Three Months Sober
Today marks three months since I’ve had a drink. It’s incredible how little I’ve missed it. I never thought I could enjoy being sober more than I enjoyed drinking, but it’s true.
I’ll be honest, I don’t seem to have quite the highs that I did with alcohol.
You might know them, the late-night raging barely remembered, the rambling and unenlightening conversations with strangers and friends at bars, the 15th game of pool that no one cares about winning, the hysterical laughter over something ridiculous (ok, I miss that a little), spilling a drink all over the dance floor, the fumbling out-of-tune guitar playing around the fire — you know, those highs.
But I also don’t have the lows.
That terrible hangover upon waking, desperately trying to squeeze in another 20 minutes of sleep, feeding my kids breakfast with shaking hands and a growing nausea, snapping at them or waving them off in my discomfort, the dread of trying to remember what obnoxious thing I might have said the night before, the craving that led me to the liquor cabinet or wine opener most nights around dinner time, the overall depletion of my body, my senses and my motivation.
My “Brand” of Alcoholism
Three months ago, I would not have said I was an alcoholic, just a thirsty drinker. I would joke that my “brand” of alcoholism was not drinking too often (I could easily say no if I wanted to) but that once started, I was all in. This past New Year’s Eve, I poured champagne and whiskey into my mouth at the same time. There is, unfortunately, a picture of this.
Maybe I’m not an alcoholic. I quit three months ago, without meetings or assistance and no serious physical withdrawals. I have been around my friends while they drank without feeling a lack and have gone to shows and had just as much fun dancing.
But looking back over the list of what I remember about drinking is eye-opening. I used to have so much fun, I thought. Alcohol eased my anxiety, helped my poetry performances, made me funnier, wittier, more relaxed. I thought.
My Lessons, so far
What I have realized after three months of sobriety is that drinking alcohol was like setting the auto-pilot.
I would come to the end of a long day and still have to make dinner and put kids to bed. A drink or two would give me patience.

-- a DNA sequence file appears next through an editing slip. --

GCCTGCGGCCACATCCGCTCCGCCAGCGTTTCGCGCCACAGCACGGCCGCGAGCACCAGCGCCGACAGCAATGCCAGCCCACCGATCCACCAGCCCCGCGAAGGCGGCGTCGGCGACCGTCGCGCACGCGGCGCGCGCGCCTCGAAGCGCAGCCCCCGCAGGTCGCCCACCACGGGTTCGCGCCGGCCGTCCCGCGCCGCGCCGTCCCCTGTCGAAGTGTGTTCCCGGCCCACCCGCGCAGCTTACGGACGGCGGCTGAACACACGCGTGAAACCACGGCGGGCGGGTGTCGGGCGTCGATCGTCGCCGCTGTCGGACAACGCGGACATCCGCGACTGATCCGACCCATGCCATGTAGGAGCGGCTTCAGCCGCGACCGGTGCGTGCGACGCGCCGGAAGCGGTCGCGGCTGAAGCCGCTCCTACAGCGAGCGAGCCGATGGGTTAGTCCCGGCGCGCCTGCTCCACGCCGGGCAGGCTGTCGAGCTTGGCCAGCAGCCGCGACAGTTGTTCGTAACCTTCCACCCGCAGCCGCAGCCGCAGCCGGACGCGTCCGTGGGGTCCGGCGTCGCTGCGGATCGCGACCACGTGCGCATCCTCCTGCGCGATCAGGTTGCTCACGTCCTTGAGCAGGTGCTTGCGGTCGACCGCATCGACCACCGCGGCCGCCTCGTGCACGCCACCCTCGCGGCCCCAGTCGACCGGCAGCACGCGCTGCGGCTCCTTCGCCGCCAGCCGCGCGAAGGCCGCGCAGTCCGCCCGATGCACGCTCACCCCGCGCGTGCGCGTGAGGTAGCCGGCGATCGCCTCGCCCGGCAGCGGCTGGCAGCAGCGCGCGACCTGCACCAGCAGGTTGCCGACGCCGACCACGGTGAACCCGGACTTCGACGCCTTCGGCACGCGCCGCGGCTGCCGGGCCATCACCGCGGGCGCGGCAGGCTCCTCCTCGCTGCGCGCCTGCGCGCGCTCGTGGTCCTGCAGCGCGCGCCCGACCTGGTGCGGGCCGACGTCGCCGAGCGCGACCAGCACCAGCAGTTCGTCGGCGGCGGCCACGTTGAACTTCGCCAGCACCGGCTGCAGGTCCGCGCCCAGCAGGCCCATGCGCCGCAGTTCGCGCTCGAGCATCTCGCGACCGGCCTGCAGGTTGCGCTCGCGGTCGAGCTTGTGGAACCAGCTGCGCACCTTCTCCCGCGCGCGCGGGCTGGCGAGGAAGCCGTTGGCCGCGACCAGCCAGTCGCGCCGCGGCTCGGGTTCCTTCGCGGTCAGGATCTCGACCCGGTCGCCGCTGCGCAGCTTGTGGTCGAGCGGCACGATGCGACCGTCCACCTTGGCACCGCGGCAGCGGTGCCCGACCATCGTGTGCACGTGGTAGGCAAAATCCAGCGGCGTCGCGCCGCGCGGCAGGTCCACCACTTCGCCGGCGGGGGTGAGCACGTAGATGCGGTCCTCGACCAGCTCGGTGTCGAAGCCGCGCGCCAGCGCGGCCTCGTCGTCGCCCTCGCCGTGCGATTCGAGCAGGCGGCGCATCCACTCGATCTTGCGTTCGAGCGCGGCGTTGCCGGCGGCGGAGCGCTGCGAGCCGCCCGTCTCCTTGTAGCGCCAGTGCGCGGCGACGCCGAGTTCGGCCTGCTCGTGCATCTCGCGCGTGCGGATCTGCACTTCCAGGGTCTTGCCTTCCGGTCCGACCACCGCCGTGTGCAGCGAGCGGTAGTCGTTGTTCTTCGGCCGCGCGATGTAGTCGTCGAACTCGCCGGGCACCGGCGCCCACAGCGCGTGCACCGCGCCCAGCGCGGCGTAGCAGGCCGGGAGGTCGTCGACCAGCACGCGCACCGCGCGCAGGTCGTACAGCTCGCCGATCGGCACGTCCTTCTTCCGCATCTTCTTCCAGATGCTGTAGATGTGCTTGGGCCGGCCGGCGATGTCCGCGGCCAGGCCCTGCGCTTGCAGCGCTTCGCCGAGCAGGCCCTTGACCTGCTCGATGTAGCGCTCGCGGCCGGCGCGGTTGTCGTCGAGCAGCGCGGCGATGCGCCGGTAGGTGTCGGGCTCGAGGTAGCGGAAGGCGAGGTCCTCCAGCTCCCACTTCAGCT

At a variety of social gatherings like dinners, performances, and festivals, a drink or two (or three or four) would increase the fun to be had and help me relax around strangers.
There were nights my husband would want to go out, but I was uninspired, or vice versa. The solution was to have a drink to get the train rolling.
I am three months in (my husband is a week or so behind me), and we still marvel at how easy it is to not be drinking. Perhaps it is the pandemic and the need to be fully present at this moment for the safety of our family. Maybe it is the energy we have, the slimmer, healthier bodies, the absence of eruptive arguments, the money we have saved.
I do miss that moment of euphoria that comes with the first drink, the short-lived warmth that settles into your bones. My husband and I have discussed buying a bottle of expensive whiskey for a nip now and then. We realize that could be the beginning of our failure. So we wait for now.
I have taken to jogging most days, chasing the high that comes from exercising endorphins. I am more conscious of my hours of sleep and go to bed early enough to rise with the sun for a private morning of coffee and writing. When my girls wake, I am ready to greet them with a smile and the attention they deserve.
During the day, I have energy and focus. At the end of the day, I am still available and present for kid bedtime and any projects I may feel inspired to work on. Or I crawl into bed with a book and fall into a night of healthy, deep sleep.
I have enjoyed the moments that I used to think I needed alcohol for. I have been to see a great band and danced harder than I would have been able to with a drink in my hand. I have sat around a campfire with friends enjoying the guitar and hung by the river without the energy-draining beer or cider I used to require.
I have enjoyed every one of those moments, along with the mornings afterward as well.
Perhaps, during this pandemic, it is hard for people to give up drinking.
Believe me, I get it. Alcohol is a vice, and during this time, we need our vices. I have drastically increased my chocolate consumption and write feverishly most mornings while chugging coffee.
But maybe it could also be the perfect time to give up drinking. With no music shows to go to, no social gatherings that require your alcohol participation, no need to explain your bubbly water to drunk friends at parties.
Now could be the perfect time to try sobriety.